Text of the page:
Friday, August 26, 2011

A Great Pair: Tavern and Bonnacorsi

tavern, brentwood, still hungry
My recent lunch at Tavern showed when it comes to passion in the kitchen no one comes close to Suzanne Goin. The Brentwood eatery, which she started with her partner, Caroline Styne, has, in my opinion, finally found its footing—not an easy thing to do in a town where people want a restaurant to be perfect from the start. I always have been of the school that it takes at least a year for a restaurant to get its rhythm, and Tavern has done just that.
I think one of the biggest strikes against it has been the space—odd and confusing. You enter the take-out space, but the hostess is in the middle of the restaurant, which, especially if you you’re arriving for the first time, is really disorienting. You don’t get that initial hit of a boisterous bistro allowing you to connect right away with a dining experience.
I went for lunch with my friend Jay McInerney and the winemaker Jenne Bonaccorsi to taste some of her recent wines. (Bonaccorsi is making some of my favorite pinot noir and syrah in Santa Barbara county.)
tavern, brentwood, still hungry We started with the house-made sourdough that was served with some sweet butter and salt. It was killer. I have been obsessed with making bread myself, and I have to say that Tavern’s sourdough is the best I’ve had so far in L.A.
This was followed with one of the best salads I can remember having in a long, long time—made with Little Gem lettuce, crab, prawns, cucumber and radish, all tossed in buttermilk vinaigrette. It was perfectly dressed with a nice lemon finish and each and every ingredient was beyond fresh. I really appreciated that the lettuce was cold. I can’t tell you what a pet peeve it is of mine when you order a salad and the lettuce is room temp or warm. tavern, brentwood, still hungry
We had Bonnacorsi’s Vogelzang Viognier with the salad, which also blew me away. Jenne only makes 100 cases of this delicious wine, and I know I'm not going to waste any time getting on her mailing list. The wine was elegant, with notes of kumquat and honeysuckle and great acidity. It was extremely well balanced—not overpowering or cloying, as most California Viogniers tend to be.
tavern, brentwood, still hungry Our entrées included the Tavern turkey burger, chicken over lentils and steak frites. My turkey burger was exactly what I was in the mood for. The homemade brioche-style bun and all the fixings were great. Jay’s chicken looked delicious, and he loved it, and Jenne’s fries were perfect, especially dipped into the homemade mayonnaise.
tavern, brentwood, still hungry
We ordered the orange cycle for dessert and when it first came out it wasn’t what any of us expected—more of a parfait with layers of fruit and sorbets. I really wanted a more traditional orange cycle, but it was good nonetheless. The Meyer lemon tart was next. Its buttery, thin crust almost resembled an old-fashioned English meat pie. The thinly sliced lemons melted in your mouth. It was sublime.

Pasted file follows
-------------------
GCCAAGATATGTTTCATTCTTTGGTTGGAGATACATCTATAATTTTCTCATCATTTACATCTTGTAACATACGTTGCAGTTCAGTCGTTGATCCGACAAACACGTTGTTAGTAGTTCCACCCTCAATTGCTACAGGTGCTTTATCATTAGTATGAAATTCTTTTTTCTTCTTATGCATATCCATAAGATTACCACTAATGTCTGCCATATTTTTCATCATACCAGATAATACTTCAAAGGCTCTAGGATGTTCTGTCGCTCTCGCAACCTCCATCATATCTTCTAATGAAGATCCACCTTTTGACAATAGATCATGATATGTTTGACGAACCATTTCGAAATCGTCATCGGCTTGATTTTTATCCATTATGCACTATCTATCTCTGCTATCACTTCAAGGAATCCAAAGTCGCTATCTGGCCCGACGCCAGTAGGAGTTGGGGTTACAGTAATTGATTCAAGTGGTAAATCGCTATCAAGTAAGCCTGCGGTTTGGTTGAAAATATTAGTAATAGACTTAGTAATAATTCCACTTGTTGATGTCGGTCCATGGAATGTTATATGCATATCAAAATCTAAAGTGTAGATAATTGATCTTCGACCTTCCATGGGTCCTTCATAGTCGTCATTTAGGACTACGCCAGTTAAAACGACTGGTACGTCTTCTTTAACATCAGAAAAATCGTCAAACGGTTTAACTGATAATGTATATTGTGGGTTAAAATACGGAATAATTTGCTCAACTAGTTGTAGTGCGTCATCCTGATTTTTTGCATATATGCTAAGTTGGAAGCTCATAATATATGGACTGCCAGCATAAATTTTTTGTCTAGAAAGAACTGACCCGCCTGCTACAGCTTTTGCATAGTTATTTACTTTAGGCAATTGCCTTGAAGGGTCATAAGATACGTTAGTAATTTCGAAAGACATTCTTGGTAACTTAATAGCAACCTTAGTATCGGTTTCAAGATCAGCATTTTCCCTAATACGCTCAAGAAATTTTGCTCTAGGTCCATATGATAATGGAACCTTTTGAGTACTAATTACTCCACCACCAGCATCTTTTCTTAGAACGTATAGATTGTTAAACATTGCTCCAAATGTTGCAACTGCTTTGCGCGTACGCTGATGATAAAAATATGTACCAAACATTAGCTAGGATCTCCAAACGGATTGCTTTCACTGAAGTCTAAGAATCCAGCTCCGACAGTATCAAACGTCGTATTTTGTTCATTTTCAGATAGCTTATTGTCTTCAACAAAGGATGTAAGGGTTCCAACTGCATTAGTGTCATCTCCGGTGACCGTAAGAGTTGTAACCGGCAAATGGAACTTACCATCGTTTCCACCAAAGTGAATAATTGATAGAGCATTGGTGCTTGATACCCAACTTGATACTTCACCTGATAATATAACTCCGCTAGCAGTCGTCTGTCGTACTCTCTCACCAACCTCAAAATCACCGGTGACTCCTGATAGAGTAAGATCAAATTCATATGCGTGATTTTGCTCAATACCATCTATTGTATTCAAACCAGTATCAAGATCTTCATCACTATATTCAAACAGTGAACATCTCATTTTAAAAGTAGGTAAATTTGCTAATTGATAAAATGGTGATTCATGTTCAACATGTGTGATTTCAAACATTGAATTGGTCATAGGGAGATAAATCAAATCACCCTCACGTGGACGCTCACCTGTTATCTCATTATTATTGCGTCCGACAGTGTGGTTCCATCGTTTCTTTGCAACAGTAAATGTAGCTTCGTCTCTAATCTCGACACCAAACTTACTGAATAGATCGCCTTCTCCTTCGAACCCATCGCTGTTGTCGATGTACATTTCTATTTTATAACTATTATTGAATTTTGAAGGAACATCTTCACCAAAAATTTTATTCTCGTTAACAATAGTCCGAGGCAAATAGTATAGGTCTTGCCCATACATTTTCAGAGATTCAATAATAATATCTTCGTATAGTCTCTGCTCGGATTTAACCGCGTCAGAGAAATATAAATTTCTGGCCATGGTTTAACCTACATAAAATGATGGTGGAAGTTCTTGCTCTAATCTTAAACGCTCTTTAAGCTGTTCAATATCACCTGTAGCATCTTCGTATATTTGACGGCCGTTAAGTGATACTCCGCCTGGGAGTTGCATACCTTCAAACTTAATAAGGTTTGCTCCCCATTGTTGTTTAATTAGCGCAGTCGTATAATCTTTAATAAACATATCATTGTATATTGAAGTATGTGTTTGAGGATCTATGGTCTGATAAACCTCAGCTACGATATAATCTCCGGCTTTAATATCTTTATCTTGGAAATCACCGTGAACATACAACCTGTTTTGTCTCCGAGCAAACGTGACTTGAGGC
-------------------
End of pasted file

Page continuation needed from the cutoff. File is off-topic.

As I left and walked past the pantry of cookbooks, cheeses, charcuterie, breads and prepared foods, I was really tempted to buy a few things. I thought that exiting worked better than entering, but no matter, I am coming back for sure.

Thursday, August 18, 2011

Mango Madness

You would think they were selling freshly plucked black truffles from Lalbenque, France, what with the swarm of shoppers surrounding the Wong Farms mango stand this Wednesday at the Santa Monica farmers' market. The frenzy was quite a sight—so much for the notion of the laid-back Angeleno.
Wong Farms sells the most extraordinary, tree-ripened mangos from the Coachella Valley from mid August thru mid September. This was their second week at the farmers' market, and the word was out. Luckily, I had ordered my mangos the week before, so I was there to pick up my case. The frenzy was due to the fact that after 10 a.m., Wong sells whatever mangos are left that were not picked up from customers who preordered.
When I got there, the line was already long. But if you could taste this mango you'd understand why. As I was standing in line being pushed and shoved, a guy walked by and said he didn’t even care what they were selling, he was going to get whatever people were waiting for—it was hysterical.
They were selling the Valencia Pride mangos, and this was the last week for those (next week, they start with the Keitt varietals), and their Valencia Pride mangos are just unbelievable. First, once ripened, the texture is like no other mango I’ve ever had except in India. The flavor is intense, floral and almost perfumed—in a good way. I love to chill them and just spoon out the mango.
Last night some friends came over for dinner, and Stan scrapped off the remaining flesh from the skin and seed, threw it in a cocktail shaker, muddled it, added some vodka and ice and whipped up the most delicious cocktail. It needed nothing else.
Next week, the frenzy will probably be even crazier for the first of the seasons Keitt varietals. Order yours in advance. The mangos sell for $3.49 a pound and are worth every cent. Wong Farms, 760-265-9167.